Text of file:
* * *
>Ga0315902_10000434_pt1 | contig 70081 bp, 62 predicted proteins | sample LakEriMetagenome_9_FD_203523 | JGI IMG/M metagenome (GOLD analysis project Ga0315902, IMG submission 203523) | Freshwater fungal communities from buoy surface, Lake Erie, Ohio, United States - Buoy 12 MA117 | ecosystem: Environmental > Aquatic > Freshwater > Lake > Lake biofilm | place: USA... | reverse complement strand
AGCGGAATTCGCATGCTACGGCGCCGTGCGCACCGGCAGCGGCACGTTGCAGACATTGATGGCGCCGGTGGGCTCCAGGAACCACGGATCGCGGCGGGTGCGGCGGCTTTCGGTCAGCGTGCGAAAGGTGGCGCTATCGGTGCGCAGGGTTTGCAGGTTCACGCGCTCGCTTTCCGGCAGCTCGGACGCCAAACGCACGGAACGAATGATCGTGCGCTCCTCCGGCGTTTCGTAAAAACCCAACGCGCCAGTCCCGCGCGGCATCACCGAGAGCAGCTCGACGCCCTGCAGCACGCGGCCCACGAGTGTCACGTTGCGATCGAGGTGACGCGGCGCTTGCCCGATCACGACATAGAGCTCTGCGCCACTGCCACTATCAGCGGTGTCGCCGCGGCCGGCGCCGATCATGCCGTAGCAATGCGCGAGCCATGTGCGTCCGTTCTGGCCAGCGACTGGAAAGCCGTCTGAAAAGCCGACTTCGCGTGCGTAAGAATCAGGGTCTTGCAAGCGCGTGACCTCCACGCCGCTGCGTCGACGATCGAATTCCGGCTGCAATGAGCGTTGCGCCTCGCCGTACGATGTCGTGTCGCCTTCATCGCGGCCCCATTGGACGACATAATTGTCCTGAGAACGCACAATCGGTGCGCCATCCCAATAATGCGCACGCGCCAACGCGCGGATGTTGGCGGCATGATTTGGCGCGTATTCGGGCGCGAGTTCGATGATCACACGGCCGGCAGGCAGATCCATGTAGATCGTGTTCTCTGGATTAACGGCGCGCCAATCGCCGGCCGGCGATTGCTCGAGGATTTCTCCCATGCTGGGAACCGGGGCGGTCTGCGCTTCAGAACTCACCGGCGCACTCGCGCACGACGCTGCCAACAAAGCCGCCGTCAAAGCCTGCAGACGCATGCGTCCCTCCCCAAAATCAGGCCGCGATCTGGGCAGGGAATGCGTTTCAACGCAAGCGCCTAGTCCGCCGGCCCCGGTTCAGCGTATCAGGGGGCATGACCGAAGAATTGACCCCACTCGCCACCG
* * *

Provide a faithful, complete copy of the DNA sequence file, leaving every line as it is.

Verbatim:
>Ga0315902_10000434_pt1 | contig 70081 bp, 62 predicted proteins | sample LakEriMetagenome_9_FD_203523 | JGI IMG/M metagenome (GOLD analysis project Ga0315902, IMG submission 203523) | Freshwater fungal communities from buoy surface, Lake Erie, Ohio, United States - Buoy 12 MA117 | ecosystem: Environmental > Aquatic > Freshwater > Lake > Lake biofilm | place: USA... | reverse complement strand
AGCGGAATTCGCATGCTACGGCGCCGTGCGCACCGGCAGCGGCACGTTGCAGACATTGATGGCGCCGGTGGGCTCCAGGAACCACGGATCGCGGCGGGTGCGGCGGCTTTCGGTCAGCGTGCGAAAGGTGGCGCTATCGGTGCGCAGGGTTTGCAGGTTCACGCGCTCGCTTTCCGGCAGCTCGGACGCCAAACGCACGGAACGAATGATCGTGCGCTCCTCCGGCGTTTCGTAAAAACCCAACGCGCCAGTCCCGCGCGGCATCACCGAGAGCAGCTCGACGCCCTGCAGCACGCGGCCCACGAGTGTCACGTTGCGATCGAGGTGACGCGGCGCTTGCCCGATCACGACATAGAGCTCTGCGCCACTGCCACTATCAGCGGTGTCGCCGCGGCCGGCGCCGATCATGCCGTAGCAATGCGCGAGCCATGTGCGTCCGTTCTGGCCAGCGACTGGAAAGCCGTCTGAAAAGCCGACTTCGCGTGCGTAAGAATCAGGGTCTTGCAAGCGCGTGACCTCCACGCCGCTGCGTCGACGATCGAATTCCGGCTGCAATGAGCGTTGCGCCTCGCCGTACGATGTCGTGTCGCCTTCATCGCGGCCCCATTGGACGACATAATTGTCCTGAGAACGCACAATCGGTGCGCCATCCCAATAATGCGCACGCGCCAACGCGCGGATGTTGGCGGCATGATTTGGCGCGTATTCGGGCGCGAGTTCGATGATCACACGGCCGGCAGGCAGATCCATGTAGATCGTGTTCTCTGGATTAACGGCGCGCCAATCGCCGGCCGGCGATTGCTCGAGGATTTCTCCCATGCTGGGAACCGGGGCGGTCTGCGCTTCAGAACTCACCGGCGCACTCGCGCACGACGCTGCCAACAAAGCCGCCGTCAAAGCCTGCAGACGCATGCGTCCCTCCCCAAAATCAGGCCGCGATCTGGGCAGGGAATGCGTTTCAACGCAAGCGCCTAGTCCGCCGGCCCCGGTTCAGCGTATCAGGGGGCATGACCGAAGAATTGACCCCACTCGCCACCG